Biochemistry of Polymers

Proteins are linear polymers built of monomer units so-called amino acids. The construction of a vast array of macromolecules or polymer structure from a limited number of monomer building blocks is a recurring theme in biochemistry. The function of a protein is directly dependent on its three dimensional structure unusually, proteins spontaneously wrinkle up into three-dimensional structures that are determined by the sequence of amino acids in the protein polymer. Thus, proteins are the embodiment of the evolution from the one-dimensional world of arrangement to the three-dimensional world of molecules capable of diverse activities.

Proteins comprise of a wide range of functional groups. These functional groups include alcohols, carboxylic acids, thiols, thioethers, carboxamides, and variety of basic groups. For instance, the chemical reactivity associated with these groups is essential to the function of enzymes, the proteins that catalyse specific chemical reactions in biological systems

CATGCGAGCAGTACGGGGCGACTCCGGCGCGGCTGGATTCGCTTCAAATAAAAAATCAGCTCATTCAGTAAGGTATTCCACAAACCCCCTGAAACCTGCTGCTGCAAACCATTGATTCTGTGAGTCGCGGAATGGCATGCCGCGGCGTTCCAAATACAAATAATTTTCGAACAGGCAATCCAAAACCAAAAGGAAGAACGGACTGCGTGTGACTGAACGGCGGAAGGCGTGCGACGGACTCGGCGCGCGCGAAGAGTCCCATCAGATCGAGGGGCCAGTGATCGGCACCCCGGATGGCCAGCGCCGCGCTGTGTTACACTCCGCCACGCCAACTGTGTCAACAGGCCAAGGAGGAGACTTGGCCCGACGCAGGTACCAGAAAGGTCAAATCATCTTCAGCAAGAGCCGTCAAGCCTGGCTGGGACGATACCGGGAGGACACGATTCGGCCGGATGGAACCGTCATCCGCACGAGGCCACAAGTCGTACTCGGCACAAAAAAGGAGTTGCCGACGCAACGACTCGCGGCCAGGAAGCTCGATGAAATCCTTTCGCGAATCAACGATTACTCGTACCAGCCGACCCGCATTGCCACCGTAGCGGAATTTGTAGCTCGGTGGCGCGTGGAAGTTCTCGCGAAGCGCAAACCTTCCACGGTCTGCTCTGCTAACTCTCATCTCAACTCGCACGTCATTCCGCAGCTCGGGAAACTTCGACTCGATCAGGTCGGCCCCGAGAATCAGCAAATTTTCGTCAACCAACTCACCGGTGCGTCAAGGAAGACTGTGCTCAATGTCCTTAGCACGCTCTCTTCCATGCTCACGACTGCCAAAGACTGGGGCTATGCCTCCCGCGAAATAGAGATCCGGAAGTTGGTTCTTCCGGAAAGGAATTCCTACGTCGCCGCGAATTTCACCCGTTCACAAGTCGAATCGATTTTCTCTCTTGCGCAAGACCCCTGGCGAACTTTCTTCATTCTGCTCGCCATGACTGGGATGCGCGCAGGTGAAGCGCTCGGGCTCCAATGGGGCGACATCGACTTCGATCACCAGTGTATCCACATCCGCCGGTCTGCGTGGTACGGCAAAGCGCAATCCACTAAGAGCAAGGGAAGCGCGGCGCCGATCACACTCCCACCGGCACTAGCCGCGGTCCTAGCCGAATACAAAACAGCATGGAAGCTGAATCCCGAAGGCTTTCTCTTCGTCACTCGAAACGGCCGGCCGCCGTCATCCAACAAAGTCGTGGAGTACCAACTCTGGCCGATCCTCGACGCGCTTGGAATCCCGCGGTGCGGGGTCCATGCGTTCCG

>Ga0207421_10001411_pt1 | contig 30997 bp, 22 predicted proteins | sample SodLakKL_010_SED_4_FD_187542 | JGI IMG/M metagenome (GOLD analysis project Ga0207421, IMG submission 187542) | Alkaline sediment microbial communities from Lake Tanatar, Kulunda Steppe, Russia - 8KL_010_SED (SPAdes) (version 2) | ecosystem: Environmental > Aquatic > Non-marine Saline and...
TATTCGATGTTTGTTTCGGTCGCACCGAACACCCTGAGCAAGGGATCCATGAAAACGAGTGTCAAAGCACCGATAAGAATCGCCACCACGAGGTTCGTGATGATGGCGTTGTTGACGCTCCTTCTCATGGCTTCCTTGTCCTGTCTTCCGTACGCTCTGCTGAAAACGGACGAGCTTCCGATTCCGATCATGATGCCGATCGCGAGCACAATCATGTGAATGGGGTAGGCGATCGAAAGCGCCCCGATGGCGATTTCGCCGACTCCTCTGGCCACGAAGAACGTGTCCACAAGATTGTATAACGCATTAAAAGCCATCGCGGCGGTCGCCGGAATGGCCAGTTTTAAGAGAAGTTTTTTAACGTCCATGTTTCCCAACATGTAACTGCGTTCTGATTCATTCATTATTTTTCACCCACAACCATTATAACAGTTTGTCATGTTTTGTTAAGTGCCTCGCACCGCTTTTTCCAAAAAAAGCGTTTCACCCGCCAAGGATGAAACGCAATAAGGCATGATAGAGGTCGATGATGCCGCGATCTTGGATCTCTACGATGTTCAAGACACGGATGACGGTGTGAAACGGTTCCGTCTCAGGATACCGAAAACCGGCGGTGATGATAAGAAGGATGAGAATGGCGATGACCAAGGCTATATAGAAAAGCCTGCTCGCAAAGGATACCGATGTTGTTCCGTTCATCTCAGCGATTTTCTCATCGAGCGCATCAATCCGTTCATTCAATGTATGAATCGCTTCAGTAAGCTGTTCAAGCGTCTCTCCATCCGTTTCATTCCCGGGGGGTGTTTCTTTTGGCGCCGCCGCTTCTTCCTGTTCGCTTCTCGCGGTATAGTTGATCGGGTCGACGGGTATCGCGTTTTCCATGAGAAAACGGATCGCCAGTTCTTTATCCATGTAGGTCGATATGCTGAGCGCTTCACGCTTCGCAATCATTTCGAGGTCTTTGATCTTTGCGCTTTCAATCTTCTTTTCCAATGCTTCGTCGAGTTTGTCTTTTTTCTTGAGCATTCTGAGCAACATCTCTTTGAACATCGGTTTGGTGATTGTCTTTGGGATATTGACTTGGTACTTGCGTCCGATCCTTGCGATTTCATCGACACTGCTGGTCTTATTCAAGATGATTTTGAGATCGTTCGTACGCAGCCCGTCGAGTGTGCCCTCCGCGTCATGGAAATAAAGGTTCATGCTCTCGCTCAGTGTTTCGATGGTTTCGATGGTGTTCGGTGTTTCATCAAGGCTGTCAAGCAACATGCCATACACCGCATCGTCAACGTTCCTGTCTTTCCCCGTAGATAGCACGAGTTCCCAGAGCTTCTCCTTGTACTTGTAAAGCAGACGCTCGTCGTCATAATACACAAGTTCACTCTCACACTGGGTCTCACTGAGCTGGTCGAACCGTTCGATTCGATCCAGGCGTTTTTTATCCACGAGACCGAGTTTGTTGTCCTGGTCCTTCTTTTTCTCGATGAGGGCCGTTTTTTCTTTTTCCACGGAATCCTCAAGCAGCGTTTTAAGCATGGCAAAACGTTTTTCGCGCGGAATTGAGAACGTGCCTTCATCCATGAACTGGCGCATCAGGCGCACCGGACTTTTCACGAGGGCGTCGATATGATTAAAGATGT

• Schematic models of biochemical polymers
  • Sequence-controlled polymers
  • Polymer microfluidic chips for biochemical analyses
  • Enzymes for the bio functionalization
  • Synthetic polyester-hydrolyzing enzymes
  • Impact-resistant medical devices

Related Conference of Biochemistry of Polymers

Biochemistry of Polymers Conference Speakers